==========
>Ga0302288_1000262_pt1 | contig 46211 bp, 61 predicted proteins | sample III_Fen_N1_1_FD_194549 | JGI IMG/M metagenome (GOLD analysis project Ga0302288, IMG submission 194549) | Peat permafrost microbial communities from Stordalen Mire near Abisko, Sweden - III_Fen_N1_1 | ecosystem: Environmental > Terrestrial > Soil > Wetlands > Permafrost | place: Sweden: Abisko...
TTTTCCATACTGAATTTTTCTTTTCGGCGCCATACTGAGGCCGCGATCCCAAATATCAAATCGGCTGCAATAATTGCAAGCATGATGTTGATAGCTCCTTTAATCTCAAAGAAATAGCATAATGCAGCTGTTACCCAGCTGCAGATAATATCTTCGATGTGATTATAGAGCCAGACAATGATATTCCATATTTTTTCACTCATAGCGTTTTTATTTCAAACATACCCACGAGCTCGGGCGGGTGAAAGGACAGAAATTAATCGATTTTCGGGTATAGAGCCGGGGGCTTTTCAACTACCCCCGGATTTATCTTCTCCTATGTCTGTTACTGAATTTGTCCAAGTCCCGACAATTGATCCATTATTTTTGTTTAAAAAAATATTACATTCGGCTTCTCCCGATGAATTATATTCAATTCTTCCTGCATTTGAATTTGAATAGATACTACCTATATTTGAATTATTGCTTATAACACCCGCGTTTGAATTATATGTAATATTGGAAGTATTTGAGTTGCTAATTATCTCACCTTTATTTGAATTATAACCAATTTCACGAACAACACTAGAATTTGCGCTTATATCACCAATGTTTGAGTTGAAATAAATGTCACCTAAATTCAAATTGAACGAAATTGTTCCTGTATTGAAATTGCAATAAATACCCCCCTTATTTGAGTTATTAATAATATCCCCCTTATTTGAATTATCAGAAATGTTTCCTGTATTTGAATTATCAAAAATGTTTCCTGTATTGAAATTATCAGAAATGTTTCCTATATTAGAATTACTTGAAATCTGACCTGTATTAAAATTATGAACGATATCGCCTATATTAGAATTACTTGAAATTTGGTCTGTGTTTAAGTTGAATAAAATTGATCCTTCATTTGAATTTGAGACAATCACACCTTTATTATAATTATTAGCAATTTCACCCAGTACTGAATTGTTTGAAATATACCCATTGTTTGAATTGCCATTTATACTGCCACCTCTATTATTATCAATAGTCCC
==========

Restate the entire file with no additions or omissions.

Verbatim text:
>Ga0302288_1000262_pt1 | contig 46211 bp, 61 predicted proteins | sample III_Fen_N1_1_FD_194549 | JGI IMG/M metagenome (GOLD analysis project Ga0302288, IMG submission 194549) | Peat permafrost microbial communities from Stordalen Mire near Abisko, Sweden - III_Fen_N1_1 | ecosystem: Environmental > Terrestrial > Soil > Wetlands > Permafrost | place: Sweden: Abisko...
TTTTCCATACTGAATTTTTCTTTTCGGCGCCATACTGAGGCCGCGATCCCAAATATCAAATCGGCTGCAATAATTGCAAGCATGATGTTGATAGCTCCTTTAATCTCAAAGAAATAGCATAATGCAGCTGTTACCCAGCTGCAGATAATATCTTCGATGTGATTATAGAGCCAGACAATGATATTCCATATTTTTTCACTCATAGCGTTTTTATTTCAAACATACCCACGAGCTCGGGCGGGTGAAAGGACAGAAATTAATCGATTTTCGGGTATAGAGCCGGGGGCTTTTCAACTACCCCCGGATTTATCTTCTCCTATGTCTGTTACTGAATTTGTCCAAGTCCCGACAATTGATCCATTATTTTTGTTTAAAAAAATATTACATTCGGCTTCTCCCGATGAATTATATTCAATTCTTCCTGCATTTGAATTTGAATAGATACTACCTATATTTGAATTATTGCTTATAACACCCGCGTTTGAATTATATGTAATATTGGAAGTATTTGAGTTGCTAATTATCTCACCTTTATTTGAATTATAACCAATTTCACGAACAACACTAGAATTTGCGCTTATATCACCAATGTTTGAGTTGAAATAAATGTCACCTAAATTCAAATTGAACGAAATTGTTCCTGTATTGAAATTGCAATAAATACCCCCCTTATTTGAGTTATTAATAATATCCCCCTTATTTGAATTATCAGAAATGTTTCCTGTATTTGAATTATCAAAAATGTTTCCTGTATTGAAATTATCAGAAATGTTTCCTATATTAGAATTACTTGAAATCTGACCTGTATTAAAATTATGAACGATATCGCCTATATTAGAATTACTTGAAATTTGGTCTGTGTTTAAGTTGAATAAAATTGATCCTTCATTTGAATTTGAGACAATCACACCTTTATTATAATTATTAGCAATTTCACCCAGTACTGAATTGTTTGAAATATACCCATTGTTTGAATTGCCATTTATACTGCCACCTCTATTATTATCAATAGTCCC